Nobody is Exempt

Isla’s first few months at the new ABA clinic were going great. She was learning a ton, and she really enjoyed seeing new therapists and kiddos each day as the clinic grew.

However, with each new therapist came a new opportunity to test the limits and boundaries of her behavior.

In about the second or third monthly parent training, I learned of a new behavior that was the most disturbing for me as a mother, a woman, and a healthcare professional.

We were reviewing the graphs of Isla’s different behaviors, and the BCBA was showing me how they would spike when a new therapist came on board and then dissipate over time.

As she flipped through the charts I saw all of the behaviors I was already familiar with: Aggression, flopping, elopement, urinating off the toilet…some were getting better (elopement had clearly decreased), while some, like urinating off the toilet, clearly spiked with each new therapist.

Flopping blew my mind because she only did it at school, but it was nothing new.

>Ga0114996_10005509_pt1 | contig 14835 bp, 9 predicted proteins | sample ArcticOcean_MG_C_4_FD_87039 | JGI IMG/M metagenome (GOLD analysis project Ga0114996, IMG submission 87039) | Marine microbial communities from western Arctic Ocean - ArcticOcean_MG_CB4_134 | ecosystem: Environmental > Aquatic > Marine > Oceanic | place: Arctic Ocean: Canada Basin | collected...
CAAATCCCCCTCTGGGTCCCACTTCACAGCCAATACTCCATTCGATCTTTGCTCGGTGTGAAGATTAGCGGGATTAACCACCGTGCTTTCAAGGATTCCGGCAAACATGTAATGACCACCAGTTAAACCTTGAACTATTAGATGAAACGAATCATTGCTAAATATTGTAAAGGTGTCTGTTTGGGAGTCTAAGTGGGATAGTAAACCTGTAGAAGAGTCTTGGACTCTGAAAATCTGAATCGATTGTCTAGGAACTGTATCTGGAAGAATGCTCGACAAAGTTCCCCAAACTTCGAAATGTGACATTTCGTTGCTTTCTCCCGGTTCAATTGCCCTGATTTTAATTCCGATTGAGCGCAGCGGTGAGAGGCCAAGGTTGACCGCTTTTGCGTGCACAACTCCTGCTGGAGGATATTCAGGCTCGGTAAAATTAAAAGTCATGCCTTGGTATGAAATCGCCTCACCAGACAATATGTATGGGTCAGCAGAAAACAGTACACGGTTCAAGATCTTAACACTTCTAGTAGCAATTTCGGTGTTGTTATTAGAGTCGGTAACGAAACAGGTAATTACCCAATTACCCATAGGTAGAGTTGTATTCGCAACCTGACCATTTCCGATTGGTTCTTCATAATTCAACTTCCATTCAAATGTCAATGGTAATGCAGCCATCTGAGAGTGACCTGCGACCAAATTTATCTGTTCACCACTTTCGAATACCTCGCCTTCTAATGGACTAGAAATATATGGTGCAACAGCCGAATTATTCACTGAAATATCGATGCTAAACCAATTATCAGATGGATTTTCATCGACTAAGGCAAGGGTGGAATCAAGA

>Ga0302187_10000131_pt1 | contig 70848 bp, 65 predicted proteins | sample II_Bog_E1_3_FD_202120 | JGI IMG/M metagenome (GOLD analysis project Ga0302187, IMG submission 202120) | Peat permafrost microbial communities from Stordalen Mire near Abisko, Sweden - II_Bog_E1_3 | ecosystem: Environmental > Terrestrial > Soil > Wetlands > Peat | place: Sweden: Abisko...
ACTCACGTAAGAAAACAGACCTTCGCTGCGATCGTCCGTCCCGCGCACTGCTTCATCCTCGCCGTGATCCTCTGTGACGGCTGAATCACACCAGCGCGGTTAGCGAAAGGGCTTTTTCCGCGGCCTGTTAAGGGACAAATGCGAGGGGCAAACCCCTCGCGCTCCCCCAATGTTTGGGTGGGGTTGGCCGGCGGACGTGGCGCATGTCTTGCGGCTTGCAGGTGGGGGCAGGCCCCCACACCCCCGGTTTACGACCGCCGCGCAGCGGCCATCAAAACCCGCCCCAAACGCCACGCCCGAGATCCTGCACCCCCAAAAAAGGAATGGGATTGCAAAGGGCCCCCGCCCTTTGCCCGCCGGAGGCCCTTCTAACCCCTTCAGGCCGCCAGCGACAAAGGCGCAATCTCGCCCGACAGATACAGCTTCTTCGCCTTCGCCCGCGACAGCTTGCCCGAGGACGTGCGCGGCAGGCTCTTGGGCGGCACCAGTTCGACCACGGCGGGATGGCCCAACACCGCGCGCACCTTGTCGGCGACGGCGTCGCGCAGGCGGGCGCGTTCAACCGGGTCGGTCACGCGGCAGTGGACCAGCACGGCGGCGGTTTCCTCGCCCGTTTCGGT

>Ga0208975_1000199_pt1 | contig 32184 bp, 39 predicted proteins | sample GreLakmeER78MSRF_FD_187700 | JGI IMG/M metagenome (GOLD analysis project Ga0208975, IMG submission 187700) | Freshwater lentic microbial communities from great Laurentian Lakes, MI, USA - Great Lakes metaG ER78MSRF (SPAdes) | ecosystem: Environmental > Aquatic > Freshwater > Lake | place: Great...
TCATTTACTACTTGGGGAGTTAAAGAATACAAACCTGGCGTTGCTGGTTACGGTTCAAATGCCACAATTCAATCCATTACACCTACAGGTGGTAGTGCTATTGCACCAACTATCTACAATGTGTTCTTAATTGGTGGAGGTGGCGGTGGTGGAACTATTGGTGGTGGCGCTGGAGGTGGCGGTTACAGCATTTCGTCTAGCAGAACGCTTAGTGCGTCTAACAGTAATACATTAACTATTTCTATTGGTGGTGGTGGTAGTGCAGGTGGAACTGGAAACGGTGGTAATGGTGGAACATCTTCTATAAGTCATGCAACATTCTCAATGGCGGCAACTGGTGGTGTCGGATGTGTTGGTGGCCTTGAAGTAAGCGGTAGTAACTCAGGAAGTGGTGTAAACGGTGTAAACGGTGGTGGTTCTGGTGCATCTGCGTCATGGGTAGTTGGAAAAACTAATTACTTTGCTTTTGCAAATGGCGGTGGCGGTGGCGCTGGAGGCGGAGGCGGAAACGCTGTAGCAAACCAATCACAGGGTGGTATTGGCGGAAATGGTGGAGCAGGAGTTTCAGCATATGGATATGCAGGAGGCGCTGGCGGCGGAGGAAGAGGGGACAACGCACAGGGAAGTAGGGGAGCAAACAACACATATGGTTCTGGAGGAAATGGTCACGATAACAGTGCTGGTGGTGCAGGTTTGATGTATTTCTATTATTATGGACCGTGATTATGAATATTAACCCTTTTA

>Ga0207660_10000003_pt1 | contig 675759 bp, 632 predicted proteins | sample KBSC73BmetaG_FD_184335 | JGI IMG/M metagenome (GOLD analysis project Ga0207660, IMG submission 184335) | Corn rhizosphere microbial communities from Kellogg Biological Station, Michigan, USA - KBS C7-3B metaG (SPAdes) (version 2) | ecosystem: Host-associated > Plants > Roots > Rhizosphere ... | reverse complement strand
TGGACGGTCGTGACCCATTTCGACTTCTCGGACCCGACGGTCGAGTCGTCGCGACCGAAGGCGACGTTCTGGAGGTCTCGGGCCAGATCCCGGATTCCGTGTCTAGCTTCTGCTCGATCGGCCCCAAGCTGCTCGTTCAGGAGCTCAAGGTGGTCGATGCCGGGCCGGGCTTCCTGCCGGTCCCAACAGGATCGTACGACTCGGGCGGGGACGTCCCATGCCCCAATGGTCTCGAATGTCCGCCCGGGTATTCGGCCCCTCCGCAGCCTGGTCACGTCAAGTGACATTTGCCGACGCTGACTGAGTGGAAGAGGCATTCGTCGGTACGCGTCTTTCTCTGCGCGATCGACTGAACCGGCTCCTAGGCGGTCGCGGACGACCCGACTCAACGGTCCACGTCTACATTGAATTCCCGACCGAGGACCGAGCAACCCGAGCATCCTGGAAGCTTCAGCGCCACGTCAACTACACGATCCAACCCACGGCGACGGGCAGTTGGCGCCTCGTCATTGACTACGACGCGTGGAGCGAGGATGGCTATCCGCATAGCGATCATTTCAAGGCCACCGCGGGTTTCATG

But then we flipped to a chart labeled “Disrobing,” and I stopped in my tracks.

“Whoa, whoa, hold on. What do you mean ‘disrobing’?”

Eileen explained to me that sometimes when urinating didn’t work, Isla would take off her clothes because she knew the therapist would have to look away and stop the activity until she put them back on.

My stomach went sour and I wanted to cry—and vomit—but I tried so hard to stay composed, because I needed to know the details.

“So do you mean all her clothes?” I asked.

“Yes,” Eileen confirmed.

“No, hold on I mean do you mean she is completely naked?”

“Yes,” she said again.

I was horrified. My mind started racing, and I pictured Isla standing in a room with therapists—men and women—completely naked. Wow.